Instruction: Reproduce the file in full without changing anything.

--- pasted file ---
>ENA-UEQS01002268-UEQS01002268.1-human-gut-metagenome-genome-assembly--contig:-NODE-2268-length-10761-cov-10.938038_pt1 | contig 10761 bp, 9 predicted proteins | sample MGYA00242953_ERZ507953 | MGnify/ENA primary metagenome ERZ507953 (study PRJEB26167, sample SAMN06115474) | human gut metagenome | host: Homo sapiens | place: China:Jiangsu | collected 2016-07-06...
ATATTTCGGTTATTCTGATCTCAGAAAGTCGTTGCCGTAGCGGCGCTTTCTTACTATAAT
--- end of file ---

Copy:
>ENA-UEQS01002268-UEQS01002268.1-human-gut-metagenome-genome-assembly--contig:-NODE-2268-length-10761-cov-10.938038_pt1 | contig 10761 bp, 9 predicted proteins | sample MGYA00242953_ERZ507953 | MGnify/ENA primary metagenome ERZ507953 (study PRJEB26167, sample SAMN06115474) | human gut metagenome | host: Homo sapiens | place: China:Jiangsu | collected 2016-07-06...
ATATTTCGGTTATTCTGATCTCAGAAAGTCGTTGCCGTAGCGGCGCTTTCTTACTATAAT